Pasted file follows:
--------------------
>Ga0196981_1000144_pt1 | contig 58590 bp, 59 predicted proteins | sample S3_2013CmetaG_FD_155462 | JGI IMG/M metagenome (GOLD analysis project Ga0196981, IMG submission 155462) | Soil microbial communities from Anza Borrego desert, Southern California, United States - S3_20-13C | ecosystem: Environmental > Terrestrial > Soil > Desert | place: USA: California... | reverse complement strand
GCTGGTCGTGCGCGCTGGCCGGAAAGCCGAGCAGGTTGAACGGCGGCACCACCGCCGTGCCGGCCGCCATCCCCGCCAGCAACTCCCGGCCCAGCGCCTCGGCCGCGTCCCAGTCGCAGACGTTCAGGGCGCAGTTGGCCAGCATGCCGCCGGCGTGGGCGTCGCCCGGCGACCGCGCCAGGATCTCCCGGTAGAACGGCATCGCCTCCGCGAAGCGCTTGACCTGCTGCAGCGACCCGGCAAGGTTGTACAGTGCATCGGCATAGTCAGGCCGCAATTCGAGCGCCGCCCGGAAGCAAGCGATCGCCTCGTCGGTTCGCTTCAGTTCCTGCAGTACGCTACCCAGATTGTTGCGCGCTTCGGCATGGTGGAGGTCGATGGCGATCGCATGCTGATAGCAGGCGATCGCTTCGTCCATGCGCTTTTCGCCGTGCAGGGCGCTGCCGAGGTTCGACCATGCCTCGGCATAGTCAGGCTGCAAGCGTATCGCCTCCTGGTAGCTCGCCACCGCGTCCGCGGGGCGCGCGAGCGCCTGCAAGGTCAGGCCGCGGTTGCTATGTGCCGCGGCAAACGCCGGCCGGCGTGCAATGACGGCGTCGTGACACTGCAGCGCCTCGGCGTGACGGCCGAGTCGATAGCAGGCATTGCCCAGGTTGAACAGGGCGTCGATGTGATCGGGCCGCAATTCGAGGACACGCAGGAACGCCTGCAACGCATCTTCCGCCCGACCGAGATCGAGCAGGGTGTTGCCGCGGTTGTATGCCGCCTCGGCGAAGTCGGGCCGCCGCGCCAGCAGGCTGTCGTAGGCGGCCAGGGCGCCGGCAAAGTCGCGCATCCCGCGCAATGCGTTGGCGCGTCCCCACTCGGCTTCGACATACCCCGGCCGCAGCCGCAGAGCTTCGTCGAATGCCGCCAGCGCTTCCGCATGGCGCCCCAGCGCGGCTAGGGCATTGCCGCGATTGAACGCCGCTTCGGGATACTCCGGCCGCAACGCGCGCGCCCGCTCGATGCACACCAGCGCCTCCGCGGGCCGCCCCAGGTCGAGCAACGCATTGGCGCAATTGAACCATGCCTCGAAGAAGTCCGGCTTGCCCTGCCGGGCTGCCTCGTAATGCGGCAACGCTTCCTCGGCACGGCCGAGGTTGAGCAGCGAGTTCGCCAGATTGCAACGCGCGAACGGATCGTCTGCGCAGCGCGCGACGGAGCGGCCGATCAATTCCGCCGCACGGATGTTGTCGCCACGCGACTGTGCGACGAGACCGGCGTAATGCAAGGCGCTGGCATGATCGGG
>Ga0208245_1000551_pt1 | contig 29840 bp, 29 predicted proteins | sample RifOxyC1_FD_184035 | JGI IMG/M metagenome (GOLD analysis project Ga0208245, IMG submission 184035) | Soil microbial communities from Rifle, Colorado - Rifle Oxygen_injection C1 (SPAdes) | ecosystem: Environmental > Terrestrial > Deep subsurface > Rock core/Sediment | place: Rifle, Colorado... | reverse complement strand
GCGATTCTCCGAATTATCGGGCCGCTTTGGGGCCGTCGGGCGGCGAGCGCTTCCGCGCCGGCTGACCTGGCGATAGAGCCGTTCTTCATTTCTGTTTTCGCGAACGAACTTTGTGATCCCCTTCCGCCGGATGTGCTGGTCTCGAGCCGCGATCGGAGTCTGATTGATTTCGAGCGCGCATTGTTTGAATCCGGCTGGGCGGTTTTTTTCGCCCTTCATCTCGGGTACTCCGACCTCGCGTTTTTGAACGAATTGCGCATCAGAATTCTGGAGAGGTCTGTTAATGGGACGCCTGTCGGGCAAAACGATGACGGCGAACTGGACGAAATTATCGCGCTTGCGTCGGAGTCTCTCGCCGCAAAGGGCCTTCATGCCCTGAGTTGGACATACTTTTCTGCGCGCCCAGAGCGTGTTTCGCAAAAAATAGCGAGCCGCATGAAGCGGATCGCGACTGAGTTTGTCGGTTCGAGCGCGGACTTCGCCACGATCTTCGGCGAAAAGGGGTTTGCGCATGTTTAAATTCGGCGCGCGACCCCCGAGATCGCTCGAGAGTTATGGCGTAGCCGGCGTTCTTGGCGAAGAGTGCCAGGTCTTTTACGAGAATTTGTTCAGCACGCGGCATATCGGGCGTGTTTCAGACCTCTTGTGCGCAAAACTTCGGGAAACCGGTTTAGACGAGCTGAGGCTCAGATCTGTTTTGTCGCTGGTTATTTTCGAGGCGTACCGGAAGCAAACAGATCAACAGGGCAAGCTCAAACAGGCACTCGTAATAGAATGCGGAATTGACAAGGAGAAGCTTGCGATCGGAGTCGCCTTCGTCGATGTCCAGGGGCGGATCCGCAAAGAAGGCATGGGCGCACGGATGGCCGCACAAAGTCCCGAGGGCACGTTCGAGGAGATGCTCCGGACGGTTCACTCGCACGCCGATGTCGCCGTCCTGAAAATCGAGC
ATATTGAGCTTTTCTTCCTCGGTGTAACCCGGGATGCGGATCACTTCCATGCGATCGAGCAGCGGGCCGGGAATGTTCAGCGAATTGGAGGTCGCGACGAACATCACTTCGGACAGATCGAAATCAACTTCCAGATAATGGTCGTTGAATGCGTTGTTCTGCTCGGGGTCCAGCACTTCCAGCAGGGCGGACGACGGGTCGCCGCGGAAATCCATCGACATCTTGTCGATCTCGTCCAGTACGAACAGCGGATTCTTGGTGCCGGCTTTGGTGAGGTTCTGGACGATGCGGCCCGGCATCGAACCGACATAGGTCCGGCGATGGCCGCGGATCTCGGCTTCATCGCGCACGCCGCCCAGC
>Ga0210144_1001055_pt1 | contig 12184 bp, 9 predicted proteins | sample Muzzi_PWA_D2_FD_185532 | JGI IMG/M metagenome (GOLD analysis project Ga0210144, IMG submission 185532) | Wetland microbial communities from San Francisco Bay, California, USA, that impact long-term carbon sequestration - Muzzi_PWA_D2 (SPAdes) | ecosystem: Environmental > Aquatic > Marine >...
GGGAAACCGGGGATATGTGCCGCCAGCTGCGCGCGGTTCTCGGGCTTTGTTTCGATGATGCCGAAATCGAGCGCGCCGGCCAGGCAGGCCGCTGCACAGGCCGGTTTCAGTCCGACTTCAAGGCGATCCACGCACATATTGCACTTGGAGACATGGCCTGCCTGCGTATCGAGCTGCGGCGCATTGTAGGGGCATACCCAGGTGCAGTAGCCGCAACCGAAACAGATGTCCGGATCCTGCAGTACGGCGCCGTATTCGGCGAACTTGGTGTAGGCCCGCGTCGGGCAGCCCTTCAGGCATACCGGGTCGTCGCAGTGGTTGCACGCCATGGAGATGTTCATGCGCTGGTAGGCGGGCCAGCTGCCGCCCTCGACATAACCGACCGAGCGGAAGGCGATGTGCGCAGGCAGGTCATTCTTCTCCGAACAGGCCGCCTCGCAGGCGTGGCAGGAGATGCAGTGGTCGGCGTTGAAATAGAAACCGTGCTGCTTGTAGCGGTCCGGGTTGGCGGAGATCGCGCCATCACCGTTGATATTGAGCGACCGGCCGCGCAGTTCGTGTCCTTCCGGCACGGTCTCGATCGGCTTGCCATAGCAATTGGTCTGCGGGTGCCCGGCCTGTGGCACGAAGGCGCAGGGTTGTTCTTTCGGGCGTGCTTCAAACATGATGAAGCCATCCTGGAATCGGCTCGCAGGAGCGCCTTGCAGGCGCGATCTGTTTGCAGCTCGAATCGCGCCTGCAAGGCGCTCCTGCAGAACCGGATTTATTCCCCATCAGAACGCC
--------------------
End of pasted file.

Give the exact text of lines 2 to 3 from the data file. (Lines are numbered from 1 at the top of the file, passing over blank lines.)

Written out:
GCTGGTCGTGCGCGCTGGCCGGAAAGCCGAGCAGGTTGAACGGCGGCACCACCGCCGTGCCGGCCGCCATCCCCGCCAGCAACTCCCGGCCCAGCGCCTCGGCCGCGTCCCAGTCGCAGACGTTCAGGGCGCAGTTGGCCAGCATGCCGCCGGCGTGGGCGTCGCCCGGCGACCGCGCCAGGATCTCCCGGTAGAACGGCATCGCCTCCGCGAAGCGCTTGACCTGCTGCAGCGACCCGGCAAGGTTGTACAGTGCATCGGCATAGTCAGGCCGCAATTCGAGCGCCGCCCGGAAGCAAGCGATCGCCTCGTCGGTTCGCTTCAGTTCCTGCAGTACGCTACCCAGATTGTTGCGCGCTTCGGCATGGTGGAGGTCGATGGCGATCGCATGCTGATAGCAGGCGATCGCTTCGTCCATGCGCTTTTCGCCGTGCAGGGCGCTGCCGAGGTTCGACCATGCCTCGGCATAGTCAGGCTGCAAGCGTATCGCCTCCTGGTAGCTCGCCACCGCGTCCGCGGGGCGCGCGAGCGCCTGCAAGGTCAGGCCGCGGTTGCTATGTGCCGCGGCAAACGCCGGCCGGCGTGCAATGACGGCGTCGTGACACTGCAGCGCCTCGGCGTGACGGCCGAGTCGATAGCAGGCATTGCCCAGGTTGAACAGGGCGTCGATGTGATCGGGCCGCAATTCGAGGACACGCAGGAACGCCTGCAACGCATCTTCCGCCCGACCGAGATCGAGCAGGGTGTTGCCGCGGTTGTATGCCGCCTCGGCGAAGTCGGGCCGCCGCGCCAGCAGGCTGTCGTAGGCGGCCAGGGCGCCGGCAAAGTCGCGCATCCCGCGCAATGCGTTGGCGCGTCCCCACTCGGCTTCGACATACCCCGGCCGCAGCCGCAGAGCTTCGTCGAATGCCGCCAGCGCTTCCGCATGGCGCCCCAGCGCGGCTAGGGCATTGCCGCGATTGAACGCCGCTTCGGGATACTCCGGCCGCAACGCGCGCGCCCGCTCGATGCACACCAGCGCCTCCGCGGGCCGCCCCAGGTCGAGCAACGCATTGGCGCAATTGAACCATGCCTCGAAGAAGTCCGGCTTGCCCTGCCGGGCTGCCTCGTAATGCGGCAACGCTTCCTCGGCACGGCCGAGGTTGAGCAGCGAGTTCGCCAGATTGCAACGCGCGAACGGATCGTCTGCGCAGCGCGCGACGGAGCGGCCGATCAATTCCGCCGCACGGATGTTGTCGCCACGCGACTGTGCGACGAGACCGGCGTAATGCAAGGCGCTGGCATGATCGGG
>Ga0208245_1000551_pt1 | contig 29840 bp, 29 predicted proteins | sample RifOxyC1_FD_184035 | JGI IMG/M metagenome (GOLD analysis project Ga0208245, IMG submission 184035) | Soil microbial communities from Rifle, Colorado - Rifle Oxygen_injection C1 (SPAdes) | ecosystem: Environmental > Terrestrial > Deep subsurface > Rock core/Sediment | place: Rifle, Colorado... | reverse complement strand